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    When a Veteran starts considering whether or not to file a VA Disability Claim, there are a lot of questions that he or she tends to ask. Over the last 10 years, the following are the 14 most common basic questions I am asked about ...
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  • Can a 100 percent Disabled Veteran Work and Earn an Income?

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    You’ve just been rated 100% disabled by the Veterans Affairs. After the excitement of finally having the rating you deserve wears off, you start asking questions. One of the first questions that you might ask is this: It’s a legitimate question – rare is the Veteran that finds themselves sitting on the couch eating bon-bons … Continue reading

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Berta

Nvlsp Update On 140,000

Question

http://www.nvlsp.org/Information/ArticleLibrary/AgentOrange/AO-VABeginsReview.htm

They give the exact explanation as to the date of the original claim and the proper EED the VA should award.

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5 answers to this question

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Berta - any idea how they'll handle claims where the vet was hospitalized for a heart attack. in a VA hospital, the VA inserted stents and the vet never claimed SC?? I believe anytime a vet is hospitalized, in a VA hospital, it is considered a claim. I have a few vets that are in this situation. Thanks!!

pr

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Berta,

Thanks for the post! I see where they are asking for emails from Nehmer vets that are granted so they can check for the proper award date.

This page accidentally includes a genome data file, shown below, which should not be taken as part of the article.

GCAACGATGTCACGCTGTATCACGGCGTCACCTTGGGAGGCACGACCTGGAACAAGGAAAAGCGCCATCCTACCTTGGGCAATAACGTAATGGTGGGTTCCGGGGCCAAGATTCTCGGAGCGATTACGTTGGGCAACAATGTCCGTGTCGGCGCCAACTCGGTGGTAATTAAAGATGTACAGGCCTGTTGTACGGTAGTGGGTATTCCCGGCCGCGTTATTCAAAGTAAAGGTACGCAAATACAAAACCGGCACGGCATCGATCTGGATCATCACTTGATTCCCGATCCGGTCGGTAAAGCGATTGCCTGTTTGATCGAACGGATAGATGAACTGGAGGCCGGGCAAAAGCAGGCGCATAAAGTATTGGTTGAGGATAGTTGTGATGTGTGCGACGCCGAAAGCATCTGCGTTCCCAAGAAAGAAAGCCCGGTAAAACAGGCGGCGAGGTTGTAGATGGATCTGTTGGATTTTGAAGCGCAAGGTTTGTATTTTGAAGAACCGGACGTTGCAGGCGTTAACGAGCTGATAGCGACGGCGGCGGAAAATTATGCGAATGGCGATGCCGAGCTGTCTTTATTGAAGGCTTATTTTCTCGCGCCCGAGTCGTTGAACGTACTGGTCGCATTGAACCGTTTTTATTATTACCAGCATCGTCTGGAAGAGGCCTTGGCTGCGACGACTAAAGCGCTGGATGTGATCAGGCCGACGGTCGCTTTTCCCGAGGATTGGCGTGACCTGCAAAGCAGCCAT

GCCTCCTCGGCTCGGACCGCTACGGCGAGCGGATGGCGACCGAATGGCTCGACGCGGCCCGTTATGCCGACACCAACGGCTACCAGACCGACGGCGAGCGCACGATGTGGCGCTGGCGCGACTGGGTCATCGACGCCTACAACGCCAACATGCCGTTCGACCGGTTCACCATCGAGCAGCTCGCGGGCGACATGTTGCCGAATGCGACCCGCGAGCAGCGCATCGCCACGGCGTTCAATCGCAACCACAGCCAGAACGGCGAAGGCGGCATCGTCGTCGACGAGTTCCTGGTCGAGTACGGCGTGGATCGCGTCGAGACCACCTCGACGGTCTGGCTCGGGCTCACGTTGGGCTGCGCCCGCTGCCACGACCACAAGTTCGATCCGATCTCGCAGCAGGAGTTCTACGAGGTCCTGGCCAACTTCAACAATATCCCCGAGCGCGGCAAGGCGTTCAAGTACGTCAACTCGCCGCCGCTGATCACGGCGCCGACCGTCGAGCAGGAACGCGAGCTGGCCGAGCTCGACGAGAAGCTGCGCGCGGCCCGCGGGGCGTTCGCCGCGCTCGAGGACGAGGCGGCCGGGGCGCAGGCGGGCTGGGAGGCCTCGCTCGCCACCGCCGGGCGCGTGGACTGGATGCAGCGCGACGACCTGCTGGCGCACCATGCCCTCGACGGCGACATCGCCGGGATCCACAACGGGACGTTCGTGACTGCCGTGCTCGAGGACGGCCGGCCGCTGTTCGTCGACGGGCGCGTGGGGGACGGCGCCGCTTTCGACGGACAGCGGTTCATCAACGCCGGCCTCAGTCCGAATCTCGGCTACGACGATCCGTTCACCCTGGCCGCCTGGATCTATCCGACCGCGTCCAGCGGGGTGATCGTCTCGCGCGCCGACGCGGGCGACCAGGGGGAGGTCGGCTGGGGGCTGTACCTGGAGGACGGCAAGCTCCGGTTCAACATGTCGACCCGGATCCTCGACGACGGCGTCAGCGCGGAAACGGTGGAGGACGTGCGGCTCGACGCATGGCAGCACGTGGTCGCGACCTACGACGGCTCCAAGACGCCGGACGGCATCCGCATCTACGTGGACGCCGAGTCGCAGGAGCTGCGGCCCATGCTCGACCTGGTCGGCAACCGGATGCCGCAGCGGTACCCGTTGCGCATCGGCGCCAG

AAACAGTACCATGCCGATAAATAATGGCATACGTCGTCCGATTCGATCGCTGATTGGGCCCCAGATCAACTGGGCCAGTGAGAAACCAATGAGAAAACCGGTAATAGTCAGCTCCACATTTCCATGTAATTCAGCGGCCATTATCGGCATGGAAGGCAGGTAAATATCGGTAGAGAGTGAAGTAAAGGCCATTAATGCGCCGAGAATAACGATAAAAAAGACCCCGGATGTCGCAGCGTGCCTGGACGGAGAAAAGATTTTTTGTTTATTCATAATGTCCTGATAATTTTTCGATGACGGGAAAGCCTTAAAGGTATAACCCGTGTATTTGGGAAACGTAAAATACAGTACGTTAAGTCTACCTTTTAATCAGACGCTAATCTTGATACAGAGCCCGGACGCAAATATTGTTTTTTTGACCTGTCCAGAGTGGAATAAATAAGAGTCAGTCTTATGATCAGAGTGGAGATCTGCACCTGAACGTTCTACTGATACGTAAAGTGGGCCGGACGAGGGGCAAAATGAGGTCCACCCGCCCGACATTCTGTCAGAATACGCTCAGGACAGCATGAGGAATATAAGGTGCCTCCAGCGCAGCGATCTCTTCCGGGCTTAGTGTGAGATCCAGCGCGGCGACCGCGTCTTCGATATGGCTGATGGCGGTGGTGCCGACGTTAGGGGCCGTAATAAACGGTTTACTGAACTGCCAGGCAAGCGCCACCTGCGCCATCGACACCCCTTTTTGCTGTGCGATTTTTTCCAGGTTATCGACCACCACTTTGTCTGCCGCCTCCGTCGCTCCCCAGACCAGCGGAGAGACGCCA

What about in my case where I was denied or for that matter any vet that is denied again??

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Philip-=the reg you mean is 38 CFR 3.157 but it only applies to limited situations- explained here in the BVA decision:

http://www4.va.gov/vetapp09/files1/0903669.txt

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For any vet or widow denied in the past for any new AO presumptive- they want to hear whether the new claim is awarded or denied:

http://www.nvlsp.org/Information/ArticleLibrary/AgentOrange/AO-RevisedAORelatedDiseases0610.htm

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Better yet the info in this link bears repeating here:

"VA TO ADD PARKINSON’S, ISCHEMIC HEART DISEASE, AND B CELL LEUKEMIAS TO LIST OF AGENT ORANGE-RELATED DISEASES

Relying on a recent report from an independent organization (the Institute of Medicine), Secretary of Veterans Affairs Eric K. Shinseki announced on October 13, 2009, that the VA will add three new diseases to its list of 12 illnesses associated with exposure to Agent Orange. The three newly recognized diseases are:

• Ischemic heart disease;

• Parkinson’s disease; and

• B cell leukemias (such as hairy cell leukemia).

This announcement means that veterans who suffer from one of these diseases will become entitled to service-connected disability compensation from the VA as long as they stepped foot on land in Vietnam during active duty at any time between January 9, 1962 and May 7, 1975. Other veterans who suffer from one of these diseases will become entitled to these benefits if they can show that they were exposed to Agent Orange during active duty.

To qualify, it will not matter when the disease first appeared. Thus, a Vietnam veteran who is first diagnosed with ischemic heart disease 50 years after discharge from service will become entitled to VA disability compensation benefits.

The announcement also opens the door to death benefits. Qualifying surviving family members of Vietnam veterans who have died, or who die in the future, from one of the three diseases will become entitled to service-connected death benefits known as Dependency and Indemnity Compensation (DIC).

On March 25, 2010, the VA published its proposed rule about adding the new diseases to the Agent Orange presumptive list in the Federal Register. The proposed rule states, among other things, that ischemic heart disease includes, but is not limited to, acute, subacute, and old myocardial infarction; atherosclerotic cardiovascular disease, including coronary artery disease (including coronary spasm) and coronary bypass surgery; and stable, unstable and Prinzmetal’s angina.